Figure 2c shows the results when different associations are used as test set. The left histogram in Fig. 2c shows the performance when 23 associations with none singleton phenotypes are used as test set. The right histogram in Fig. 2c shows the performance when 100 associations with only singleton phenotypes are used as test set. Because the results of CIPHER_SP and CIPHER_DN are too small in the histogram, we ignore them in this discussion. Comparing these two histograms in Fig. 2c, we can observe that predictions on phenotype queries that have known disease genes are more precise than phenotype queries that have non disease genes for each method. It is consistent with the intuition that enriched phenotypes (i.e. phenotypes with at least one known disease gene) are easier to find disease genes. RWRH, PRINCE, and IDLP have relatively high AUC20 scores on enriched phenotype queries. On the contrary, it’s hard to identify disease genes for singleton phenotypes, because no known disease genes are discovered for these singleton phenotypes. That’s why RWR and DK decrease to zero. Meanwhile, IDLP achieves best at this situation, which demonstrates IDLP’s effectiveness on singleton phenotypes.

Noises discussion

Generally, there is no prior information on how the noises are in the data sources. When dealing with unknown imbalanced noises in the networks, a good algorithm can automatically choose proper penalty values on the noises. The proper penalty values are determined by the noise situations in the two networks, which means heavy noises correspond to big penalty value and small noises correspond to small penalty value. In IDLP, the algorithm is adaptive to imbalanced noises, and it can choose proper hyper parameters automatically by grid search of parameters on validation set.

Please note that IDLP may not work under some situations. IDLP may fail when data contain little noises. IDLP is designed for dealing with noise data, however unnecessary learning of variables from noises would deviate the model from clean data. That probably causes performance decline of the algorithm on test set. To avoid the failure, we’d better acquire some basic information about the data noises and decide whether to model the noises before applying IDLP.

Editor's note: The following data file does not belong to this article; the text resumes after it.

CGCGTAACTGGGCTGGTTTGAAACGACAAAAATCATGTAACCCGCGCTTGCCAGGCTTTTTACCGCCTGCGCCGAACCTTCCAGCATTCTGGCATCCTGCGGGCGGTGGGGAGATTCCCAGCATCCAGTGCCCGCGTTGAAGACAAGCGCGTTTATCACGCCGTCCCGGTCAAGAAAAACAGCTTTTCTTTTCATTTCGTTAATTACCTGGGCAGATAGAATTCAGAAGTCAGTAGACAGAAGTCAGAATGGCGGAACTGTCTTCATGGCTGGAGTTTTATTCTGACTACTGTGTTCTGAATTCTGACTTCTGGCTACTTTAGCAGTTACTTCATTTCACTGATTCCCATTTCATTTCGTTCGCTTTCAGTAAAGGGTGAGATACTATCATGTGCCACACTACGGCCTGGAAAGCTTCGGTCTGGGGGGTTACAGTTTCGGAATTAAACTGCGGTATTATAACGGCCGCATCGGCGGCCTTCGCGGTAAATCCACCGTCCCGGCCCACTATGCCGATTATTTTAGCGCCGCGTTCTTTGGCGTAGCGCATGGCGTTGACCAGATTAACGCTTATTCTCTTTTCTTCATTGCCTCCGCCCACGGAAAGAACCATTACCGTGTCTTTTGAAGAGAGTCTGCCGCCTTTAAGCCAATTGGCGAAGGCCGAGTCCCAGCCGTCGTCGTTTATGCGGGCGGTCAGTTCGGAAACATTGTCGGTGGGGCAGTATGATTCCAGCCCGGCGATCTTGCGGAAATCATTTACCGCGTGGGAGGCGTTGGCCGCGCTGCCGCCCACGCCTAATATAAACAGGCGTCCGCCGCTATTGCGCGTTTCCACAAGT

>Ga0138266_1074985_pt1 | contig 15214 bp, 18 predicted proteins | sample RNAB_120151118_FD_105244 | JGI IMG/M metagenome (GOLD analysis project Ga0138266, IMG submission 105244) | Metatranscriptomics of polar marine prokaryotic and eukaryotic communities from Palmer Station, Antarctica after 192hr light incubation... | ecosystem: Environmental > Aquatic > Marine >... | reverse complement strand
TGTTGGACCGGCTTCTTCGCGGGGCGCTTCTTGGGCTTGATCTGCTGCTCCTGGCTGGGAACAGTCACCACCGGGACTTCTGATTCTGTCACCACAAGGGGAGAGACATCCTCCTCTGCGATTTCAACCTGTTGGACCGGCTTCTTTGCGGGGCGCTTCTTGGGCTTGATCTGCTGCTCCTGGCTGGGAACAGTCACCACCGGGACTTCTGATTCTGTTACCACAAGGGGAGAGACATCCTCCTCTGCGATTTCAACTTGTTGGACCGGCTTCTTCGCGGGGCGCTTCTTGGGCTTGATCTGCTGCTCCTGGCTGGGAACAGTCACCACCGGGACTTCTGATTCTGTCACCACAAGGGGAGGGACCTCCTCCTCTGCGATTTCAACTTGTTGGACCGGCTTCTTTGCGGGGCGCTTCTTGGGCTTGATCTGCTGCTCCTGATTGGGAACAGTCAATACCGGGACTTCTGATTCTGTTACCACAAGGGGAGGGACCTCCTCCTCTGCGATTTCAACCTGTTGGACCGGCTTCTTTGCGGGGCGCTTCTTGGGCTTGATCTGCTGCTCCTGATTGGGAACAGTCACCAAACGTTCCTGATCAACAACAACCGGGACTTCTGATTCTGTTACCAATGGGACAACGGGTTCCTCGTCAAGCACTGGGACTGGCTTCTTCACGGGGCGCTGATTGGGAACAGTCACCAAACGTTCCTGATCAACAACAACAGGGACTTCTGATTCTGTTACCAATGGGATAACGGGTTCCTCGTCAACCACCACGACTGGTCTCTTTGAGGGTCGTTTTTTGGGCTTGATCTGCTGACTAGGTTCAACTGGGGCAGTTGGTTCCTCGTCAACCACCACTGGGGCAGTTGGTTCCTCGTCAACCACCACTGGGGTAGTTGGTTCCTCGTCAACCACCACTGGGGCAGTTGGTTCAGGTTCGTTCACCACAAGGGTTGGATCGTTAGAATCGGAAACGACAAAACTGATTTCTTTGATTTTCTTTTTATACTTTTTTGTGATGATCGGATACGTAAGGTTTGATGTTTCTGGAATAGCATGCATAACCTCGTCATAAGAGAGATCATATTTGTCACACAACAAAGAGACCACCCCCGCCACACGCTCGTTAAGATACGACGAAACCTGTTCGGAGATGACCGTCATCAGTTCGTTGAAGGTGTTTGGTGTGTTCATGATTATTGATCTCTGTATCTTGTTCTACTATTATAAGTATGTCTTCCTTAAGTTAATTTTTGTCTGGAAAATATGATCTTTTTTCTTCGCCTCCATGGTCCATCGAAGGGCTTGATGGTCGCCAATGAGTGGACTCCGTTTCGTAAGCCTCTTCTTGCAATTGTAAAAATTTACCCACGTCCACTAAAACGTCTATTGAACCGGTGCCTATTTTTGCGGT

Top-k precision and recall evaluation

We also evaluate IDLP and baseline methods by using precision and recall measurement. Calculating precision and recall at each top-k position tells a more strict and detailed comparison between different methods. Precision measures the fraction of true positives (genes) recovered in the top-k predictions for a phenotype. Recall is the ratio of true positives recovered in the top-k predictions for a phenotype to the total number of true positives in the test set. The plot of top-k precision and recall rates for different values of top k positions ranging 1≤k≤25 is presented in Figs. 3 and 4 respectively. The value at a given k is averaged over all the phenotypes. Note that IDLP outperforms other baselines, especially when 1≤k≤5. For example, in Fig. 3 the precision at top 1 position of IDLP is 0.05, it’s twice as much as the second best precision 0.025 of PRINCE and MINProp. In Fig. 4, the recall at top 1 position of IDLP is 0.05, and that’s also twice as much as the second best recall 0.025 of PRINCE and MINProp. IDLP outperforms on both precision and recall when k is less than 5, especially at top 1 position. The superiority of IDLP at top-k precision and recall demonstrates the effectiveness of modeling the bias and denoising through dual label propagation framework.
Figure 3
Fig. 3

Average precision on all query diseases of test set at each top-k position

Figure 4
Fig. 4

Average recall on all query diseases of test set at each top-k position

Discussion

Sensitivity of parameter α and γ

Figure 5 shows the effects of the parameters. AUC20 is used as a measurement of performance. For IDLP, we fix γ = 1000 when varying α and fix α = 0.1 when varying γ. The performance of other methods is also presented for reference. We observe that IDLP is not sensitive when γ becomes large. Large γ will raise effect of YY T and reduce the effect of \(\bar {\boldsymbol {S}_{1}}\) on updating S1, when γ becomes large enough, the effect of \(\bar {\boldsymbol {S}_{1}}\) disappears. In our experiments, we set α = \(\alpha ^{'}\phantom {\dot {i}\!}\) = 0.1 and γ = \(\gamma ^{'}\phantom {\dot {i}\!}\) = 1000 for IDLP.